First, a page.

After the hugely successful release of ‘American Sniper,’ an adaptation of Chris Kyle’s autobiography, it was no surprise that it got some criticism — but some went too far. Not surprisingly, Michael Moore was one of those.
When a film is based off of real events, there’s going to be criticism; there’s going to be those who understand, those who don’t and those who feel the truth was stretched. American Sniper is based off of Chris Kyle‘s autobiography, American Sniper: The Autobiography of the Most Lethal Sniper in U.S. Military History. After seeing the film, I understood the word “legend” being used, as well as the word “hero.” What I didn’t understand was the term “coward.”
American Sniper: Cowards Or Heroes?
“My uncle killed by sniper in WW2. We were taught snipers were cowards. Will shoot u in the back. Snipers aren’t heroes. And invaders r worse,” Michael Moore tweeted on January 18. “But if you’re on the roof of your home defending it from invaders who’ve come 7K miles, you are not a sniper, u are brave, u are a neighbor.”
Of course, he went on to say that he enjoyed Bradley Cooper‘s outstanding work and that he there was “great editing,” and has since been complaining that his words were twisted — that he wasn’t calling Chris Kyle a coward, and that he didn’t even mention the film.
However, does he think that we can’t read between the lines?
This isn’t the media twisting his words, this is trying to back out of a statement you put out there for the whole world to see. Michael may as well have called Chris Kyle a coward, the man who singlehandedly saved the lives of hundreds of men at war. “Snipers aren’t heroes” also means that those who are currently fighting the war saving lives, aren’t heroes. Interesting.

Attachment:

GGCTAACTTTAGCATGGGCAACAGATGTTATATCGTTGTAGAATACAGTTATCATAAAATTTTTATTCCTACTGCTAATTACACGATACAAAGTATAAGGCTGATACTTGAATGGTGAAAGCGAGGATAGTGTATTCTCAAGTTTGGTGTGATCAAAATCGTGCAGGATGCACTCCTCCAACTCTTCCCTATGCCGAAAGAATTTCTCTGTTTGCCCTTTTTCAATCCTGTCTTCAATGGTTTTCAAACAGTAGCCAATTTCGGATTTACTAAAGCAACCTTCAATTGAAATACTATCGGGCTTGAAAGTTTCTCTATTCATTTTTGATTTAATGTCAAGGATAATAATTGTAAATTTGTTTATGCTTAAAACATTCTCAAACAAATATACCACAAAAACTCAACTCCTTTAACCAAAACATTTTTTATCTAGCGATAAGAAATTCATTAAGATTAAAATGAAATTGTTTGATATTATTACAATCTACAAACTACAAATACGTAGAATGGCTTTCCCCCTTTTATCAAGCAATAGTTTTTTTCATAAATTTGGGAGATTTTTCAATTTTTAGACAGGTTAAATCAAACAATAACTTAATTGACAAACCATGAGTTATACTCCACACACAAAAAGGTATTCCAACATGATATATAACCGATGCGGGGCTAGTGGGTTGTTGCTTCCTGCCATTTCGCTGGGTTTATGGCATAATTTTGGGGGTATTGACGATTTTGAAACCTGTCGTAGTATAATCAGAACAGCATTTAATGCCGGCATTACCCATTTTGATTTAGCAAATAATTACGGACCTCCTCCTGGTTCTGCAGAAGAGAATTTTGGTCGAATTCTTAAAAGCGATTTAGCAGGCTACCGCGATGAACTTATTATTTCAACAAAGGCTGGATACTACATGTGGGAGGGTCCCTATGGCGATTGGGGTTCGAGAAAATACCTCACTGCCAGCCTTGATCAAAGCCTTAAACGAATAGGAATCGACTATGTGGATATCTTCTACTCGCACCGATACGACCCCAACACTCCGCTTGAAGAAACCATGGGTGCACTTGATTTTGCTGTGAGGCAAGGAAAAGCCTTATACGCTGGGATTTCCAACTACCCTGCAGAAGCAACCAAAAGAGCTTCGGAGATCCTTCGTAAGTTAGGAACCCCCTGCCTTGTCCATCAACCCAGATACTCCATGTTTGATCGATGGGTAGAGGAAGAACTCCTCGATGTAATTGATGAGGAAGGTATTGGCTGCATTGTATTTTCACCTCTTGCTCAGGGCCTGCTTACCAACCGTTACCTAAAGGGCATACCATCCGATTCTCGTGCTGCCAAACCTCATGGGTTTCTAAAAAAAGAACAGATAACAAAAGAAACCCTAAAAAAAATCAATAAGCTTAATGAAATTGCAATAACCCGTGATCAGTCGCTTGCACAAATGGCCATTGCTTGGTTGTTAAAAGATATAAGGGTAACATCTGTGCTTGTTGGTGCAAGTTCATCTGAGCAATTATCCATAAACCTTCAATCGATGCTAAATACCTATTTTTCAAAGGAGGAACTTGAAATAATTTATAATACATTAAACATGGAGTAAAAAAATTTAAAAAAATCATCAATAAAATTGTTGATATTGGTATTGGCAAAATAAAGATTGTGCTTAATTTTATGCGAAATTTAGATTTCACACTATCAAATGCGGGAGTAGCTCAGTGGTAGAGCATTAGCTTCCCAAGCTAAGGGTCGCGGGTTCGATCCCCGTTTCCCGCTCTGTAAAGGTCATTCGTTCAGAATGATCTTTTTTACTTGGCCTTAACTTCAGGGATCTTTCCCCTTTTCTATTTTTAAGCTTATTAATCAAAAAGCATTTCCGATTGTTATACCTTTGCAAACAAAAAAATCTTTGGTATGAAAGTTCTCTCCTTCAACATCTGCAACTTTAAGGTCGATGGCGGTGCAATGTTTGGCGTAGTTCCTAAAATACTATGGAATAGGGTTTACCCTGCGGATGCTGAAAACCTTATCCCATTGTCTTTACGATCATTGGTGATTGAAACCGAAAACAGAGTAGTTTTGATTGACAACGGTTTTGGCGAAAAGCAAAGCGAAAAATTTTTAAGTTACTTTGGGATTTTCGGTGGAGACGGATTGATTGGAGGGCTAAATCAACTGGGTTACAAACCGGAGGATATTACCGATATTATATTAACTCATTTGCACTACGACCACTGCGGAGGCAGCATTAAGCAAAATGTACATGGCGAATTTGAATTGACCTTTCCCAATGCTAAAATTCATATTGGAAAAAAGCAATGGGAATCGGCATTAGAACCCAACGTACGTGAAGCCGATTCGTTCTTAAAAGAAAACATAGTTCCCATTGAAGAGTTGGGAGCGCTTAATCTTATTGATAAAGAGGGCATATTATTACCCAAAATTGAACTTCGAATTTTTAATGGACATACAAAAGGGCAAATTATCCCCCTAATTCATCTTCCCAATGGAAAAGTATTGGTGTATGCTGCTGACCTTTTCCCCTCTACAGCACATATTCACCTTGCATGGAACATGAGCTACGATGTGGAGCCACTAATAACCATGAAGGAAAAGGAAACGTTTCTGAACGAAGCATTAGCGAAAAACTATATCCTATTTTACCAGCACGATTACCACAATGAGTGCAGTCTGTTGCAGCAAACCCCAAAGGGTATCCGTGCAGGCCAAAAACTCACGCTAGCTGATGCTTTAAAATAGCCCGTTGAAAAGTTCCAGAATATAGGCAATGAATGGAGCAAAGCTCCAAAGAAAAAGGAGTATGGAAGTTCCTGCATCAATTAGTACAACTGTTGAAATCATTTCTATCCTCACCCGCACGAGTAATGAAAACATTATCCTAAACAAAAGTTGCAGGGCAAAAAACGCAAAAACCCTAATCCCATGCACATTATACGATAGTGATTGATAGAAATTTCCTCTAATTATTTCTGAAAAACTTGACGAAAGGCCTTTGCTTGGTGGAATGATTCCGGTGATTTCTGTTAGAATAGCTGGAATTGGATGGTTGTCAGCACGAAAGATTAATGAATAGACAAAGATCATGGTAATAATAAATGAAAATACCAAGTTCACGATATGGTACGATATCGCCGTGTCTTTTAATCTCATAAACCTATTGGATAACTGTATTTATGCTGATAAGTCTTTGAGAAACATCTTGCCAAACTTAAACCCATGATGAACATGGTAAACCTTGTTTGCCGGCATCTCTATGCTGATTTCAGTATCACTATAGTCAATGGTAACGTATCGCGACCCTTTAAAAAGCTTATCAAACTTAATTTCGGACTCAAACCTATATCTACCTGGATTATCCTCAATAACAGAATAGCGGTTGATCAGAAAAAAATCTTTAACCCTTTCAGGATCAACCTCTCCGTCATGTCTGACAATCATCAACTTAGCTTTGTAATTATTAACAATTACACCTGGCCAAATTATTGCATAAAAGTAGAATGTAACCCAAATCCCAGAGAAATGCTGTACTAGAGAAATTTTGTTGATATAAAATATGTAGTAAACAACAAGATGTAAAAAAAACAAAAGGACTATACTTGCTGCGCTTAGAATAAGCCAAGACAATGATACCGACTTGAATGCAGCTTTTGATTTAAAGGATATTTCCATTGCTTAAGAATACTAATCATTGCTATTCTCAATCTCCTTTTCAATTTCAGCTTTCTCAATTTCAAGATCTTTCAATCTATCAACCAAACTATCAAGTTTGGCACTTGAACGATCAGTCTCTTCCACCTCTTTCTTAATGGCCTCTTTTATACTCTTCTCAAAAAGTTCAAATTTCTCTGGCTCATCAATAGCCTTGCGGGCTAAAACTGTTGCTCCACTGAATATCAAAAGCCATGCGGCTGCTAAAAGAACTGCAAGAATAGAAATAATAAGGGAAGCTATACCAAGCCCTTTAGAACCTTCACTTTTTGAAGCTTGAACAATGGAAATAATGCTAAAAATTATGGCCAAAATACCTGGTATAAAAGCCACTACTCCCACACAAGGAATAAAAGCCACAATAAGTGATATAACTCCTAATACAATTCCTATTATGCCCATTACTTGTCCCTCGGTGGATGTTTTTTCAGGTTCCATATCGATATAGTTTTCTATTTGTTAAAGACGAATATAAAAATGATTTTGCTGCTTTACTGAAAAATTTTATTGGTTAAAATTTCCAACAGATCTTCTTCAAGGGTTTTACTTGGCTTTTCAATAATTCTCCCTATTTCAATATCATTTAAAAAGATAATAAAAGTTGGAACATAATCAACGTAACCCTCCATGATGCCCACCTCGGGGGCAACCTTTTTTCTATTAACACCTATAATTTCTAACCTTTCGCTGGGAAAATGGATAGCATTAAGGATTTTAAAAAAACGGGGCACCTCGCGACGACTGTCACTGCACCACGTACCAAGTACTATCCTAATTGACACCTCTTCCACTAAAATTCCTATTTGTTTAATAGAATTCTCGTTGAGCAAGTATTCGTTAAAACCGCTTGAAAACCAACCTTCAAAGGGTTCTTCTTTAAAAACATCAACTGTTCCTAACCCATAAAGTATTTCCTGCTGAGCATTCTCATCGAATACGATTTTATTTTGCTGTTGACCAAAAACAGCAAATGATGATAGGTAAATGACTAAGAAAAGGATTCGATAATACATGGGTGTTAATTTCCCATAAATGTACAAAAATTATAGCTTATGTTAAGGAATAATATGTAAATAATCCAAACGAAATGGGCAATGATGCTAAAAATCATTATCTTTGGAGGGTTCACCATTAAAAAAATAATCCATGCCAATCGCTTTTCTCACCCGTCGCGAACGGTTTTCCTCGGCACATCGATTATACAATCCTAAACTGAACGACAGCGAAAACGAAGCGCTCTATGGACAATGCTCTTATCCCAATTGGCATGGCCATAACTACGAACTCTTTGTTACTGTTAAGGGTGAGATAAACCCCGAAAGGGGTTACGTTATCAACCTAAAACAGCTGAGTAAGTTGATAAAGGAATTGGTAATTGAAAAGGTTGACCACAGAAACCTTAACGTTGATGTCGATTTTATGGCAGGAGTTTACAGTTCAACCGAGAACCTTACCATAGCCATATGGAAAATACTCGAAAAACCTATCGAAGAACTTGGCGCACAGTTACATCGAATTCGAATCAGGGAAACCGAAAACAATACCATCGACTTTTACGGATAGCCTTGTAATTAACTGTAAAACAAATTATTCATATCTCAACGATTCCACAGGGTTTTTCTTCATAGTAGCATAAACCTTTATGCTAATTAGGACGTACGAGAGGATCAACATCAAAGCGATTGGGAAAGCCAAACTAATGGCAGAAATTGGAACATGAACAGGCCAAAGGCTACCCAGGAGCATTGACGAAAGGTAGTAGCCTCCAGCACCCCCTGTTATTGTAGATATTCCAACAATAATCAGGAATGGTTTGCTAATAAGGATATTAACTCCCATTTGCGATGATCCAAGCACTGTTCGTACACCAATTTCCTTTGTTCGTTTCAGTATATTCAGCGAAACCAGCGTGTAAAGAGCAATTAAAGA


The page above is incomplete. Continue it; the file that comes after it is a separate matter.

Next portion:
Did Seth Rogen Do The Same? Not So Much
As for Seth Rogen, who tweeted that the ending “kind of” reminded him of Quentin Tarantino‘s Inglorious Bastards, I have to say I respect that he took the time to give a vital explanation. He explained the tweet immediately — “I just said something “kinda reminded” me of something else. I actually liked American Sniper. It just reminded me of the Tarantino scene. I wasn’t comparing the two. Big difference between comparing and reminding. Apples remind me of oranges. Can’t compare them, though.”
So, should he have thought before tweeting that? Sure. But he’s also a comedian who explained his words much better in a tweet, than a director, writer and activist did in a far too long, wordy Facebook post.
Regardless of your thoughts on war, American Sniper depicts the life of a real man with a real family. His own wife, Taya Kyle was involved in the making of the film and has been completely complimentary about it overall. If it was a stretch, she’d be the first to say so.
Granted, this is just my opinion — and everyone is entitled to their own. But calling a man who is risking his life for his country a “coward?” Well, that’s a tough argument to make.
— Emily Longeretta